policy subject is decorated wth a policy alternative that includes an 
assertion that is relevant only to
one of the participants in the interaction/exchange?

Given that there are other mechanisms by which a particpant role (consumer 
or provider) can be configured
to effect a capability as a requirement of processing (deployment 
descriptors and the like), I would think that 
maybe we should consider any expression of unilateral "requirements" as a 
v.next item. What is most important
is that we enable the framework such that a provider can communicate to 
the client those capabilities that
it supports and the set of those capabilities that are required for 
successful interaction from the perspective
of both the provider and the consumer of a service.
</hat>

Cheers,

Christopher Ferris
STSM, Software Group Standards Strategy
email: chrisfer@us.ibm.com
blog: http://www.ibm.com/developerworks/blogs/page/chrisferris
phone: +1 508 377 9295

public-ws-policy-request@w3.org wrote on 09/28/2006 09:10:20 AM:

> 
> I think we are getting lost with the words "capability" and 
> "requirement" when I suspect the original meaning was very simple: 
> clients have capabilities expressed by policy, providers have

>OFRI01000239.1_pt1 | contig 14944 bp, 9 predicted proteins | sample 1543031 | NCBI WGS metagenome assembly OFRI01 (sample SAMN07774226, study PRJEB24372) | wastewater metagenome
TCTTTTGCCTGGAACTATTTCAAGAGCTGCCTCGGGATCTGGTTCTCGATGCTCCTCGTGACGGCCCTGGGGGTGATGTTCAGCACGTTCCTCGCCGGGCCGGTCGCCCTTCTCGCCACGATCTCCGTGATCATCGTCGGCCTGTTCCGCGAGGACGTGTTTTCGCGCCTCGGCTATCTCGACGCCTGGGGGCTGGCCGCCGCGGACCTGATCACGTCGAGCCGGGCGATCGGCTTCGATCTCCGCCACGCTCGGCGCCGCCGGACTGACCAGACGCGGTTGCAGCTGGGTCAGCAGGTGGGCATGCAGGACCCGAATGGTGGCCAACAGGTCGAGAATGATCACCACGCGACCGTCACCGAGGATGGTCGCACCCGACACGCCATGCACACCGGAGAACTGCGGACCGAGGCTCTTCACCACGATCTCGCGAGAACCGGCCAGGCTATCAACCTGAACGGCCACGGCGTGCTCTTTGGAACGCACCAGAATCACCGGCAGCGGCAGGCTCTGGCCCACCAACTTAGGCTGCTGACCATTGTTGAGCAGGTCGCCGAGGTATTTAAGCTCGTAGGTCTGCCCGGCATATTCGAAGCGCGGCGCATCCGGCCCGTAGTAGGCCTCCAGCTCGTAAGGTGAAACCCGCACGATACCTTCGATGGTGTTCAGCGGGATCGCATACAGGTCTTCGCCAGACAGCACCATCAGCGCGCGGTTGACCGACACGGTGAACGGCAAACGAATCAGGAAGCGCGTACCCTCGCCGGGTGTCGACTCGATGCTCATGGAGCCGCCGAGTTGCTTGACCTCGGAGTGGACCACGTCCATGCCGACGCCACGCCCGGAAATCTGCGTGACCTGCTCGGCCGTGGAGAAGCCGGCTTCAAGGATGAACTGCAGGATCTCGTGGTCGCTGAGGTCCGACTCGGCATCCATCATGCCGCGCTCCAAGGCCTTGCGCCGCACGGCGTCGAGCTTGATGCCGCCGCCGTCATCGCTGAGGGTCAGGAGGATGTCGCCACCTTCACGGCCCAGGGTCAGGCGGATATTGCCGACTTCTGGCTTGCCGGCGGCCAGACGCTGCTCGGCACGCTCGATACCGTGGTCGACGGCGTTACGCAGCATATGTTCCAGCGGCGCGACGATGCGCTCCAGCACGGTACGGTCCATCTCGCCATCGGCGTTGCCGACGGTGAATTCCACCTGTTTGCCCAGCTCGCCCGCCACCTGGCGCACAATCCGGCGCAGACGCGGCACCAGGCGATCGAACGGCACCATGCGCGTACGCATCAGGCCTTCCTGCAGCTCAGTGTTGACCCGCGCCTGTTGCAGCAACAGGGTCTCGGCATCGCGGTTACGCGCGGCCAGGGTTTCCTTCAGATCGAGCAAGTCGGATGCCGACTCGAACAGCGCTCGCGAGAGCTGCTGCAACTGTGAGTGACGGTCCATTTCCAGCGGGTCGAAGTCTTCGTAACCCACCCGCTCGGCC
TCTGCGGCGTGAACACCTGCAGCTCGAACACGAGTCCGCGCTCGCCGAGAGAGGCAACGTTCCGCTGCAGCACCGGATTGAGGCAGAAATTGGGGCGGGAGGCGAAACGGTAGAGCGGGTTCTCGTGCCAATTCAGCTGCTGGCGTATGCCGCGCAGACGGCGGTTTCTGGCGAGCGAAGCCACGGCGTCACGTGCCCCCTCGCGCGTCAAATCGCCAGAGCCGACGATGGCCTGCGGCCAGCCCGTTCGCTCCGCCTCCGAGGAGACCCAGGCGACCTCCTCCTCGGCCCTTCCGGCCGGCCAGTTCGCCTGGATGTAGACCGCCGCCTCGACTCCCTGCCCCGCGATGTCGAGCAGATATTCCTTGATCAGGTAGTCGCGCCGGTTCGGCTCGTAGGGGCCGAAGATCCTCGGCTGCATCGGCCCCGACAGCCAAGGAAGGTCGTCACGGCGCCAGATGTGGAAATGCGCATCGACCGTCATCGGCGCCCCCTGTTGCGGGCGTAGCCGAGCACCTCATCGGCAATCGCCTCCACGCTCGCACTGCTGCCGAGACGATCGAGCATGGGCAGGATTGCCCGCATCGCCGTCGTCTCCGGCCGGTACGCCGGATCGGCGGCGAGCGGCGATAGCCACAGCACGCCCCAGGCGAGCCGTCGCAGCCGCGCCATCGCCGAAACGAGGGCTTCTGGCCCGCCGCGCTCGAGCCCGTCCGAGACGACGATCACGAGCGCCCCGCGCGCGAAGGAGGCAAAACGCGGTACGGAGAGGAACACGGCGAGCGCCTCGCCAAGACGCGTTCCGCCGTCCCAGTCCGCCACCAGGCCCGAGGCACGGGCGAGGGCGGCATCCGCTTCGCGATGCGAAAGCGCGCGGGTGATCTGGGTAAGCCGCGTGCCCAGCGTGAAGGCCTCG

> requirements expressed by policy, and an intersection indicates a 
> match of capabilities and requirements.
> 
> This is different from the concept of a client not needing to process 
> or be aware of provider assertions that do not impact what is on the 
> wire, and removing/ignoring these advisory assertions from the 
> provider policy before/when performing intersection.
> 
> However a point made later in the thread indicates that a client 
> still must understand these, which I think is also your point Sergey.
> 
> Is it worthwhile to mark assertions that do not impact messaging 
> (e.g. as advisory or local), thus removing issue of "optional" for 
> these, allowing them to be ignored in intersection yet still 
> understood legally?
> 
> regards, Frederick
> 
> Frederick Hirsch
> Nokia
> 
> 
> On Sep 27, 2006, at 1:31 PM, ext Sergey Beryozkin wrote:
> 
> > Hi Frederick
> >
> >>